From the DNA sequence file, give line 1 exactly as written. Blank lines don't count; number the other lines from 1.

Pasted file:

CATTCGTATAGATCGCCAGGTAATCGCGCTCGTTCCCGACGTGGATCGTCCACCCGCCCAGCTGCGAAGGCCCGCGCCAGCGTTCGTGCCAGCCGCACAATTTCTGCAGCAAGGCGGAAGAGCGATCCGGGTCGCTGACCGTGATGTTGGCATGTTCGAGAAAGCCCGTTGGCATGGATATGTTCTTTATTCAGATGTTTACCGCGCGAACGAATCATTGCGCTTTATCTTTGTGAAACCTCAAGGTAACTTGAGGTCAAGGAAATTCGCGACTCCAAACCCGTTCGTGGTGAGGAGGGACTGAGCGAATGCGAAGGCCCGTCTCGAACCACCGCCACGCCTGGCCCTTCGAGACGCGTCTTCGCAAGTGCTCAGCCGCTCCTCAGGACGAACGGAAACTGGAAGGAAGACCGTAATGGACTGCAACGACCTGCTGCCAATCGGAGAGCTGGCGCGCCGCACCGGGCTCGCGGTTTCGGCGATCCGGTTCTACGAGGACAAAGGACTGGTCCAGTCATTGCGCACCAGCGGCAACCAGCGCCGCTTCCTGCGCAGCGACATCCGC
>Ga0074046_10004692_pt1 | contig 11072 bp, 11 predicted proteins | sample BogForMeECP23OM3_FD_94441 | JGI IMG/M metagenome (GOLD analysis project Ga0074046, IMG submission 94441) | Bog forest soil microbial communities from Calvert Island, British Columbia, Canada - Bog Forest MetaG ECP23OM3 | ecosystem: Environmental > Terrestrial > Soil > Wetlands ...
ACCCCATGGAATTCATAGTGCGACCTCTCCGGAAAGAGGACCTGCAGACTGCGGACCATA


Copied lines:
CATTCGTATAGATCGCCAGGTAATCGCGCTCGTTCCCGACGTGGATCGTCCACCCGCCCAGCTGCGAAGGCCCGCGCCAGCGTTCGTGCCAGCCGCACAATTTCTGCAGCAAGGCGGAAGAGCGATCCGGGTCGCTGACCGTGATGTTGGCATGTTCGAGAAAGCCCGTTGGCATGGATATGTTCTTTATTCAGATGTTTACCGCGCGAACGAATCATTGCGCTTTATCTTTGTGAAACCTCAAGGTAACTTGAGGTCAAGGAAATTCGCGACTCCAAACCCGTTCGTGGTGAGGAGGGACTGAGCGAATGCGAAGGCCCGTCTCGAACCACCGCCACGCCTGGCCCTTCGAGACGCGTCTTCGCAAGTGCTCAGCCGCTCCTCAGGACGAACGGAAACTGGAAGGAAGACCGTAATGGACTGCAACGACCTGCTGCCAATCGGAGAGCTGGCGCGCCGCACCGGGCTCGCGGTTTCGGCGATCCGGTTCTACGAGGACAAAGGACTGGTCCAGTCATTGCGCACCAGCGGCAACCAGCGCCGCTTCCTGCGCAGCGACATCCGC